May 06 2008
Cinco de Mayo
Posted in General
Cinco de Mayo (“5th of May”) is a celebration of the victory of Mexican forces led by General Ignacio Zaragoza over the French occupational forces in the Battle of Puebla on May 5, 1862.
It is a common misconception that Cinco de Mayo is Mexico’s Independence Day, which is celebrated on September 16th (“Dieciseis de septiembre”), but actually it is a celebration of the battle. It is celebrated throughout the United States.
In late 1861 Napoleon III, Emperor of the French, sent troops to Mexico, alongside British and Spanish forces, to collect debts owed by a previous Mexican government. President Benito Juárez had announced the annulment of these debts, and vowed to pay nothing to European powers. Napoleon’s troops occupied the port city of Veracruz on December 8, 1861. Soon thereafter, the British and Spanish forces returned home, having established a truce with Mexico.
The Battle of Puebla was one of the few victories of the Mexican people over the occupying French Army. The battle was a single high-point moral victory.
The French Army at the time was led by General Charles de Lorencez. The battle came about through a misunderstanding of the French forces’ agreement to withdraw to the coast before resuming hostilities. When the Mexican people saw these French soldiers wandering about with rifles, they took it that hostilities had recommenced. They were of the understanding that there were not to be any able-bodied men left behind. The whole matter came to a boil when it was discovered that political negotiations for the withdrawal had broken down.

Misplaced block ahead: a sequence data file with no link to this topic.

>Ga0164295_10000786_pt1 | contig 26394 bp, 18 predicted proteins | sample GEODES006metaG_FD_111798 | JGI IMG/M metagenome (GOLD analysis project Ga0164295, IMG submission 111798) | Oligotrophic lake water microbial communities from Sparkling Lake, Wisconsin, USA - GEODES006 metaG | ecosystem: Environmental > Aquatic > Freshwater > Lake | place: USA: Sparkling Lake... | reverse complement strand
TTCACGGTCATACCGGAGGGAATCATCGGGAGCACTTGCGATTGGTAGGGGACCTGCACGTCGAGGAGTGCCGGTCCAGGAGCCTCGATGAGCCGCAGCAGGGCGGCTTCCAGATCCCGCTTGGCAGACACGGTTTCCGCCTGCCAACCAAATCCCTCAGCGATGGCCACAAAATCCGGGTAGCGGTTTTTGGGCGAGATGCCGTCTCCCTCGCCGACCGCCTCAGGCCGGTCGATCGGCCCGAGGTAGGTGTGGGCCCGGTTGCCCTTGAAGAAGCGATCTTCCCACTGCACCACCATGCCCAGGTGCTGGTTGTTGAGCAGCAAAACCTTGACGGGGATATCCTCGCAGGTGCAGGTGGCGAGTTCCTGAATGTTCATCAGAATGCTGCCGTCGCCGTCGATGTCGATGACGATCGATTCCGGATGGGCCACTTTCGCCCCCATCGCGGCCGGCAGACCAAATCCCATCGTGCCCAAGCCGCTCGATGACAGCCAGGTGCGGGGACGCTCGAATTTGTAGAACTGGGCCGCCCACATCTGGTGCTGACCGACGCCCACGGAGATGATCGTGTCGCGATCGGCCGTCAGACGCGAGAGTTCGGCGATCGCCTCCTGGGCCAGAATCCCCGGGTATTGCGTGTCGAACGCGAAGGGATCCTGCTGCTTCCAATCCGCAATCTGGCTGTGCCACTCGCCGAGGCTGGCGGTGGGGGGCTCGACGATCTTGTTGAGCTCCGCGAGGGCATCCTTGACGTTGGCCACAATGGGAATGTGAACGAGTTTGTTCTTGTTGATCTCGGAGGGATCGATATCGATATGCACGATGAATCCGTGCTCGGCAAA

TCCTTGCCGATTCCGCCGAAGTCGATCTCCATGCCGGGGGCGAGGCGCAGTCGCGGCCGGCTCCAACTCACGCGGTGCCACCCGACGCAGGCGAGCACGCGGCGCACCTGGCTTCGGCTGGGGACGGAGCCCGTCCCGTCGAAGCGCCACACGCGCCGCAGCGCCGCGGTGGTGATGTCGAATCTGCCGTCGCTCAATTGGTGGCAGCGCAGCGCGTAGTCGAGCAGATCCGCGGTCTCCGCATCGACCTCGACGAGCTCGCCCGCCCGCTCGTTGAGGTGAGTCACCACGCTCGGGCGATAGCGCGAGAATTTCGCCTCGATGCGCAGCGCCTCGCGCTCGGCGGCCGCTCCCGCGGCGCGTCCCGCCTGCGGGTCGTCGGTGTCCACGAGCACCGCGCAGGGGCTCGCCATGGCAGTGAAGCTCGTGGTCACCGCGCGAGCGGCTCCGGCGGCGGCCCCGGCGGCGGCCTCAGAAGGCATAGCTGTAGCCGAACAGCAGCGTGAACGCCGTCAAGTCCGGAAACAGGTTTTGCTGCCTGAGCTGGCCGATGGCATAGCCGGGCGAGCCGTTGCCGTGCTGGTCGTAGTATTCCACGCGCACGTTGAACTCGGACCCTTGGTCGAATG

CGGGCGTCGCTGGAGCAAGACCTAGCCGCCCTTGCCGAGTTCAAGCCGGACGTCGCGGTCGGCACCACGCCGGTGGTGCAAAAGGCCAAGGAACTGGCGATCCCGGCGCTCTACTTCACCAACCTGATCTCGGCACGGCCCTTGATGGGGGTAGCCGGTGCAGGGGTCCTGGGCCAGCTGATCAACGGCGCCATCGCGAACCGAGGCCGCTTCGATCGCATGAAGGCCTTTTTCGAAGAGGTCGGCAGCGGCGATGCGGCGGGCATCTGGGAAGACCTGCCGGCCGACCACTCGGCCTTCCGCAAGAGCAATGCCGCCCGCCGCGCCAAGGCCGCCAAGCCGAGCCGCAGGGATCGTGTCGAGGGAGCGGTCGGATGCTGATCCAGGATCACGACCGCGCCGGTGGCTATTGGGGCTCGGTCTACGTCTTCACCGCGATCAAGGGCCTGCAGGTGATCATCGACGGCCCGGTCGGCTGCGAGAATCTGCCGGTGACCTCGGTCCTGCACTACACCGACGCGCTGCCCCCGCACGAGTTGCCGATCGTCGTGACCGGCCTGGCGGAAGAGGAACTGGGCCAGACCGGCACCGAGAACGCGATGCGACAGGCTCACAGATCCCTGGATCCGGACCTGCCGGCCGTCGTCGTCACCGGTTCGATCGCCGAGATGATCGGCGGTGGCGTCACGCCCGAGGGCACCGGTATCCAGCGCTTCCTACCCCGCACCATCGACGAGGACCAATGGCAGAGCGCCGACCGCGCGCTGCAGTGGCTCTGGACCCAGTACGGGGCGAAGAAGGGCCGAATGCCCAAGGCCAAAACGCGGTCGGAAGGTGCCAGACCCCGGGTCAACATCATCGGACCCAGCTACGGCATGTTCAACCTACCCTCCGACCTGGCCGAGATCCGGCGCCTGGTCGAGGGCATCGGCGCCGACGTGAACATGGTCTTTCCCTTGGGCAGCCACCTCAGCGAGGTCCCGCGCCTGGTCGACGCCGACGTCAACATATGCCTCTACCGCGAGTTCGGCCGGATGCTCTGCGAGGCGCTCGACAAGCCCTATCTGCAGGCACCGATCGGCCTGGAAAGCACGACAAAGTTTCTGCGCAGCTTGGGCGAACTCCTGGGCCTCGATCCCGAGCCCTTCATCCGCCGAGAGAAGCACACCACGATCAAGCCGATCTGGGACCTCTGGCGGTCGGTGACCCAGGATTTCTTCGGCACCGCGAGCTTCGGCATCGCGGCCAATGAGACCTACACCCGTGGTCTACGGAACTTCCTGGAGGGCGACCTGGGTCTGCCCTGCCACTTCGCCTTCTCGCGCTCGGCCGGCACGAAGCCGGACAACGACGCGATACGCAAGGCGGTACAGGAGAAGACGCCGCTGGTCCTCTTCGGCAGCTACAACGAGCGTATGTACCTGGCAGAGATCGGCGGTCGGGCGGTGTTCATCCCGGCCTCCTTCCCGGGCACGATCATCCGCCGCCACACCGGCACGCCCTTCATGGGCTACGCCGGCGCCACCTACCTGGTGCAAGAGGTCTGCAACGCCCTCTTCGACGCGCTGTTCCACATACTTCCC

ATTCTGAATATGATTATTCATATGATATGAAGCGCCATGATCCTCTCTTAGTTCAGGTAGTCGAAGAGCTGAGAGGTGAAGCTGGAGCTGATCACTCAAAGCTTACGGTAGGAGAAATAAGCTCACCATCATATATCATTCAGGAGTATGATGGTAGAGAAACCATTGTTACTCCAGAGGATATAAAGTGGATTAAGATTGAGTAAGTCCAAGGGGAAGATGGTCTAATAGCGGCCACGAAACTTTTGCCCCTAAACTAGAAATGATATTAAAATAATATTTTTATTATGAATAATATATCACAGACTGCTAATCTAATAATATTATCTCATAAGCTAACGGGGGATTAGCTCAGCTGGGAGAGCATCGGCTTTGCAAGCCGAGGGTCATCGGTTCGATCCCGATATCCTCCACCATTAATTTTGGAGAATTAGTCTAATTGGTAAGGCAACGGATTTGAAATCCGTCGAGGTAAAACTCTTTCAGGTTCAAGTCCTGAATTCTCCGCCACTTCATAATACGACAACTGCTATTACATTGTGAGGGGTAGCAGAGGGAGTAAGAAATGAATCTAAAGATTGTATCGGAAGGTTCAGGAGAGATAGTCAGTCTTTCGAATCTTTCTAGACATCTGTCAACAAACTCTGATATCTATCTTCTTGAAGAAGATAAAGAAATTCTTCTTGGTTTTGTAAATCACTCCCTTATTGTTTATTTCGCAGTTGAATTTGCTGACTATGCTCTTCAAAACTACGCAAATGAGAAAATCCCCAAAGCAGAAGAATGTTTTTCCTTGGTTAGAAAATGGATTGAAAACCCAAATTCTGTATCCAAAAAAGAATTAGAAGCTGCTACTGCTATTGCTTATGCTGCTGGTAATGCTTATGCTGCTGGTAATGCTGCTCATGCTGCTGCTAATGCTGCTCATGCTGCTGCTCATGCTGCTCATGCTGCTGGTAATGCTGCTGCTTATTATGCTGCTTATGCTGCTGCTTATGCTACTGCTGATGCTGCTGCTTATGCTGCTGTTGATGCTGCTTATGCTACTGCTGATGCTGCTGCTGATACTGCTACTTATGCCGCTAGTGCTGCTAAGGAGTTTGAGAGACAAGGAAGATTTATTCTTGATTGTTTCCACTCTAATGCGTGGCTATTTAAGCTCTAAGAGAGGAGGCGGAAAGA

A vehement complaint was lodged by the Mexicans to General Lorencez who took the effrontery as a plan to assail his forces. Lorencez decided to hold up his withdrawal to the coast by occupying Orizaba instead, which prevented the Mexicans from being able to defend the passes between Orizaba and the landing port of Veracruz. The 33 year old Mexican Commander General, Ignacio Zaragoza Seguín, fell back to Alcuzingo Pass, where he and his army were badly beaten in a skirmish with Lorencez’s forces on April 28. Zaragoza retreated to Puebla, which was heavily fortified. Puebla had been held by the Mexican government since the Wars of Reform in 1860. To its north lie the forts Loreto and Guadalupe on opposite hilltops. Zaragoza had a trench dug to join the forts via the saddle.
Lorencez was led to believe that the people of Puebla were friendly to the French, and that the Mexican Republican garrison which kept the people in line would be overrun by the population once he made a show of force. This would prove to be a serious miscalculation on Lorencez’s part. On May 5, against all advice, Lorencez decided to attack Puebla from the north. Unfortunately, he started his attack a little too late in the day, using his artillery just before noon and by noon advancing his infantry. By the third attack the French required the full engagement of all its reserves. Unfortunately the French artillery had run out of ammunition, so the third infantry attack went unsupported. The Mexican forces and the Republican Garrison both put up a stout defense and even took to the field to defend the positions between the hilltop forts.
As the French retreated from their final assault, Zaragoza had his cavalry attack them from the right and left while troops concealed along the road pivoted out to flank them badly. By 3 p.m. the daily rains had started, making a slippery quagmire of the battlefield. Lorencez withdrew to distant positions, counting 462 of his men killed against only 83 of the Mexicans. He waited a couple of days for Zaragoza to attack again, but Zaragoza held his ground. Lorencez then completely withdrew to Orizaba. The political repercussions were overwhelming, as the outnumbered Mexicans used what courage and determination they could to repel the French forces. The legendary battle had created a Mexican moral victory which is celebrated today as Cinco de Mayo.